Microbial safety of locally produced spices in Uganda
Bitira, Lelia Majorie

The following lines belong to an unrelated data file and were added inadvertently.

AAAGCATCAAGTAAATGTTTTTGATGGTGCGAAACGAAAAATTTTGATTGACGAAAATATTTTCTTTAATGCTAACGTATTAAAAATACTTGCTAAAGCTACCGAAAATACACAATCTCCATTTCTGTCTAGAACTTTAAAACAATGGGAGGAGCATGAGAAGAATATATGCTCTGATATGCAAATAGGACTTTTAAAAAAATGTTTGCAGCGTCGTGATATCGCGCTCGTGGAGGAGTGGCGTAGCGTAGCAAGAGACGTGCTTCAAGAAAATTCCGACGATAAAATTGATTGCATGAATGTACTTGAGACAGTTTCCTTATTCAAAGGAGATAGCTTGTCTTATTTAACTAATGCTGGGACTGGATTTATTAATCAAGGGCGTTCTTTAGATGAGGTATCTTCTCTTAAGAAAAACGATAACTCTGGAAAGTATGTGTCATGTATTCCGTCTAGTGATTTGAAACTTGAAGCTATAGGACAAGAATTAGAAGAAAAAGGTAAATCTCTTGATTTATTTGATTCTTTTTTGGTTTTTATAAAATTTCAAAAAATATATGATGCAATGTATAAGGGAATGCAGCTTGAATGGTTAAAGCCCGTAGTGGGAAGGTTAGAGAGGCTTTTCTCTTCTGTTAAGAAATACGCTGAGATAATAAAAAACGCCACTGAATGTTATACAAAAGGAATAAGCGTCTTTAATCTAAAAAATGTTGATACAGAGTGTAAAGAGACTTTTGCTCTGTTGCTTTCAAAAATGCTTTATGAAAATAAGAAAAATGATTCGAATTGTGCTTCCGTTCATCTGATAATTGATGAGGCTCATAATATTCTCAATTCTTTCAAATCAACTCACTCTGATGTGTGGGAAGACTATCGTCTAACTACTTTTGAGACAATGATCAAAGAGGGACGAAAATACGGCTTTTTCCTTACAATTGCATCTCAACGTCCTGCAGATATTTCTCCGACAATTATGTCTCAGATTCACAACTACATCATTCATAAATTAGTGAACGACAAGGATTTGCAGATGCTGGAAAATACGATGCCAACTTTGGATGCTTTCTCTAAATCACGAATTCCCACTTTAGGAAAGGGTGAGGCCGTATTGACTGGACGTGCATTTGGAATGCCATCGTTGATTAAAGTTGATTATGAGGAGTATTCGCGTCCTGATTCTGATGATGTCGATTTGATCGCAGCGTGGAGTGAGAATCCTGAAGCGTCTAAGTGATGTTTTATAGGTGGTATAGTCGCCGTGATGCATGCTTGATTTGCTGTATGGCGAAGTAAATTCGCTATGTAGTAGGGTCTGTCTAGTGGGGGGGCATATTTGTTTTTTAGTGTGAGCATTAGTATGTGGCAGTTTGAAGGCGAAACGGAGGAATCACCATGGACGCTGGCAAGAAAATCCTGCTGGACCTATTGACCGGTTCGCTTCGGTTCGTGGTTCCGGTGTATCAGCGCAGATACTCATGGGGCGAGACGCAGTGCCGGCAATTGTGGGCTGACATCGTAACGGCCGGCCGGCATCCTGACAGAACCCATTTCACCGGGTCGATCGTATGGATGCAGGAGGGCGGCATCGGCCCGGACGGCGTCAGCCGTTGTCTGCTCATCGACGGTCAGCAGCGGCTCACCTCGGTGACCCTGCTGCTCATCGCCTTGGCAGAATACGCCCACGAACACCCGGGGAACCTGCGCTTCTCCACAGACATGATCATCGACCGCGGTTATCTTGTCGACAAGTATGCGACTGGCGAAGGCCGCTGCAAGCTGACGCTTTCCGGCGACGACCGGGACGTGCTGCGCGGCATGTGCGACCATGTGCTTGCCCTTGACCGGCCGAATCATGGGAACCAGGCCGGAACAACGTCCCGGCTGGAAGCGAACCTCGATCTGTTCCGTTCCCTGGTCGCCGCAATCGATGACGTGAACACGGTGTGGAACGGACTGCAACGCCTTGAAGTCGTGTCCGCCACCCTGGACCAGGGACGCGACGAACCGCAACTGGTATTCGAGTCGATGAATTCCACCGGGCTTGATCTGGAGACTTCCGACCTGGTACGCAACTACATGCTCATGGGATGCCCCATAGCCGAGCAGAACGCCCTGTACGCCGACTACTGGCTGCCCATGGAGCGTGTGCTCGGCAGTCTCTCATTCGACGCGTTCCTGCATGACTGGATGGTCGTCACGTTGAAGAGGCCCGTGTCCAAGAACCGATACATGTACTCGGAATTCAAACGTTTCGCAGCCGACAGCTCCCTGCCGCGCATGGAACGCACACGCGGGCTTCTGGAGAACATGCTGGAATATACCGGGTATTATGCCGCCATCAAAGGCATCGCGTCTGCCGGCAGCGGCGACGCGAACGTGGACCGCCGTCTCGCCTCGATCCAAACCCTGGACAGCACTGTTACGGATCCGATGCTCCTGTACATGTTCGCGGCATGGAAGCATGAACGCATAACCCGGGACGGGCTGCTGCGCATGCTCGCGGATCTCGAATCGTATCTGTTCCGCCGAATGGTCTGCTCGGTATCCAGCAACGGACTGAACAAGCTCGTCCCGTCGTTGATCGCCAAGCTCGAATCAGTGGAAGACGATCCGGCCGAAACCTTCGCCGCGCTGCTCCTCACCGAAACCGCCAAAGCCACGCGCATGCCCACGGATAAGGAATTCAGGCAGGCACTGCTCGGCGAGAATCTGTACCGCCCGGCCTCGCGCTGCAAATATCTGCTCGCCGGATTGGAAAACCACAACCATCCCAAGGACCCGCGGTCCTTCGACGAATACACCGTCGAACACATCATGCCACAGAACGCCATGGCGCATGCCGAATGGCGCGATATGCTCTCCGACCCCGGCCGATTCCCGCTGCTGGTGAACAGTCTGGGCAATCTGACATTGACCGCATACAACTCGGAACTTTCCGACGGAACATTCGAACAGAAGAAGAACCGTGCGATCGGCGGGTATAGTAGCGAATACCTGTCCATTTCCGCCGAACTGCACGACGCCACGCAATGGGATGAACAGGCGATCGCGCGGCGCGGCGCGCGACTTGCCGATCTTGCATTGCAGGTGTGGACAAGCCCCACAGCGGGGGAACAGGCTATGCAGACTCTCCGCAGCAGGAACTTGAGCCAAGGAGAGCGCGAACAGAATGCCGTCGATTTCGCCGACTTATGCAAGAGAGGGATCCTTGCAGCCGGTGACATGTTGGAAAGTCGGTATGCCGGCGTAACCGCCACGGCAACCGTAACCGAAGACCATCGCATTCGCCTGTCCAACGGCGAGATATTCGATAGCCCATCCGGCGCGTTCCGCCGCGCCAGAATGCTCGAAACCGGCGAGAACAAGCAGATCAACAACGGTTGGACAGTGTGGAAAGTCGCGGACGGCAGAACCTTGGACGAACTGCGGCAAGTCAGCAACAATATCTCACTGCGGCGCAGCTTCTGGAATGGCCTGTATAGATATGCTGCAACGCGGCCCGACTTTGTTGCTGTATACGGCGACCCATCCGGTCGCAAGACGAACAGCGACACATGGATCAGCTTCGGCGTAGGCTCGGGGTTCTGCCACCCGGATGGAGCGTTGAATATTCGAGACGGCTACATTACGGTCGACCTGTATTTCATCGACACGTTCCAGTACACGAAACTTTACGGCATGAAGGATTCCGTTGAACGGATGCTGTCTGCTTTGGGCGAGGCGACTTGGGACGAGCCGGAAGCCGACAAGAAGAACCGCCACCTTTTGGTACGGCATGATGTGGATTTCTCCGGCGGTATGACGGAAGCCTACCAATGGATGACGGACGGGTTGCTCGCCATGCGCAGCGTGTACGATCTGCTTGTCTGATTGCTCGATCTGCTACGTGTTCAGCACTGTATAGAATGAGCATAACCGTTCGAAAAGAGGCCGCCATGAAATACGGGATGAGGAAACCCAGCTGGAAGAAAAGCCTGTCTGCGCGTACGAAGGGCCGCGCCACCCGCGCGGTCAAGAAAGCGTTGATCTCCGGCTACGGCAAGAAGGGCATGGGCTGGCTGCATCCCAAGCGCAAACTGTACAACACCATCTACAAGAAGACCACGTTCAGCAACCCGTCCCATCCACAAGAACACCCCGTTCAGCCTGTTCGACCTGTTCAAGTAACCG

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Despite the numerous benefits of spices, it has been recognized that they can be a source of foodborne illnesses that can majorly result from poor hygiene practices and unsanitary conditions. The main objective of the study was to assess the microbial contamination of locally produced spices sold in Kampala markets. Thirty samples of three spices (ginger, turmeric and cinnamon) were purchased from different vendors in Nakasero, Kalerwe and Nakawa markets. The samples were tested for total aerobic bacteria, E. coli and yeasts and mould as specified by Uganda National Bureau of Standards. Data collected was analyzed using Excel and expressed as colony forming units/gram. The highest mean of bacterial load counts of 2.9x108 cfu/g was observed in spice samples. E. coli counts ranged from 0 to 2.6x106 cfu/g in all spices. Yeast and molds counts varied from 5.0x102 cfu/g to 3.2x106 cfu/g all the samples. The presence E. coli indicates contamination with fecal matter hence poor manufacturing practices. All spices had microbial mean values higher than the maximum limits as stipulated in the Uganda National Bureau of Standards thus not complying with the standards. There is need to undertake surveillance of the cropping small scale industries producing spices so that they comply with the standards. Undertaking training in food safety and good manufacturing practices is thereby recommended.